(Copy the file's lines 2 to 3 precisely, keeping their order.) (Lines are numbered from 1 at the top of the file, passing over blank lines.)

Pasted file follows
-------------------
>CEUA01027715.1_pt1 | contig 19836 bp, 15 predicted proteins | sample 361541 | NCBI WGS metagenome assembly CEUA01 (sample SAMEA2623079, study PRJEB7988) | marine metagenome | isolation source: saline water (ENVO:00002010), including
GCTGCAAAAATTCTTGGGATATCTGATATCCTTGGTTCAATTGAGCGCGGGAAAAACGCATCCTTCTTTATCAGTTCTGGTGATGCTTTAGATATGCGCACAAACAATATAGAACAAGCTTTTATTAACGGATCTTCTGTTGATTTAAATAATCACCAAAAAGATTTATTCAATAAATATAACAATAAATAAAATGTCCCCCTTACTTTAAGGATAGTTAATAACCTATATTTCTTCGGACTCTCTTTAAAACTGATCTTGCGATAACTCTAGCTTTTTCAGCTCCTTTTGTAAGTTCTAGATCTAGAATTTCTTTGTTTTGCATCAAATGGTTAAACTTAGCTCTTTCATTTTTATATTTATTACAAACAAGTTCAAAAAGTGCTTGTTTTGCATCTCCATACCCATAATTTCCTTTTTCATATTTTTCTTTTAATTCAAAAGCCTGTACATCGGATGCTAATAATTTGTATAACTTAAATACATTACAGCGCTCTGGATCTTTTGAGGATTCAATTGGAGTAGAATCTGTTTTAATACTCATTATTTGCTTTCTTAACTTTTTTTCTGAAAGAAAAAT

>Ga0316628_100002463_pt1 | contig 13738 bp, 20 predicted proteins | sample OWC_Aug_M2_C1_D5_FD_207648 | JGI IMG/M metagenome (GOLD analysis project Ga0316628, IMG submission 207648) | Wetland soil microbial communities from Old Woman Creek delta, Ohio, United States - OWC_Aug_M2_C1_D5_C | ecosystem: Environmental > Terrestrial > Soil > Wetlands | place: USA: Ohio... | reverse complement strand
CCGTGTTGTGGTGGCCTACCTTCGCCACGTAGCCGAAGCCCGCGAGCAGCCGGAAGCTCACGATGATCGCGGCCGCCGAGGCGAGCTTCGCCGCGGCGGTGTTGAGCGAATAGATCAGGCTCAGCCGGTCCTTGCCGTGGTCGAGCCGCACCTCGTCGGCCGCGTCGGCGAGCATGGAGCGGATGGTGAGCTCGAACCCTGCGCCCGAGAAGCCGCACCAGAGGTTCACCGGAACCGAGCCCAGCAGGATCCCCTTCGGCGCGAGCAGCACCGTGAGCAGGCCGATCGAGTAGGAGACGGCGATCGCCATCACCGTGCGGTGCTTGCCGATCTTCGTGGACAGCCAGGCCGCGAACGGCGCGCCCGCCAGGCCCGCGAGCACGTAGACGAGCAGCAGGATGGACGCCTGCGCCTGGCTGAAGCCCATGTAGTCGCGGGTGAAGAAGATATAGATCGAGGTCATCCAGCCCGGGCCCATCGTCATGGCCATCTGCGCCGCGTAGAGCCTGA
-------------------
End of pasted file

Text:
GCTGCAAAAATTCTTGGGATATCTGATATCCTTGGTTCAATTGAGCGCGGGAAAAACGCATCCTTCTTTATCAGTTCTGGTGATGCTTTAGATATGCGCACAAACAATATAGAACAAGCTTTTATTAACGGATCTTCTGTTGATTTAAATAATCACCAAAAAGATTTATTCAATAAATATAACAATAAATAAAATGTCCCCCTTACTTTAAGGATAGTTAATAACCTATATTTCTTCGGACTCTCTTTAAAACTGATCTTGCGATAACTCTAGCTTTTTCAGCTCCTTTTGTAAGTTCTAGATCTAGAATTTCTTTGTTTTGCATCAAATGGTTAAACTTAGCTCTTTCATTTTTATATTTATTACAAACAAGTTCAAAAAGTGCTTGTTTTGCATCTCCATACCCATAATTTCCTTTTTCATATTTTTCTTTTAATTCAAAAGCCTGTACATCGGATGCTAATAATTTGTATAACTTAAATACATTACAGCGCTCTGGATCTTTTGAGGATTCAATTGGAGTAGAATCTGTTTTAATACTCATTATTTGCTTTCTTAACTTTTTTTCTGAAAGAAAAAT

>Ga0316628_100002463_pt1 | contig 13738 bp, 20 predicted proteins | sample OWC_Aug_M2_C1_D5_FD_207648 | JGI IMG/M metagenome (GOLD analysis project Ga0316628, IMG submission 207648) | Wetland soil microbial communities from Old Woman Creek delta, Ohio, United States - OWC_Aug_M2_C1_D5_C | ecosystem: Environmental > Terrestrial > Soil > Wetlands | place: USA: Ohio... | reverse complement strand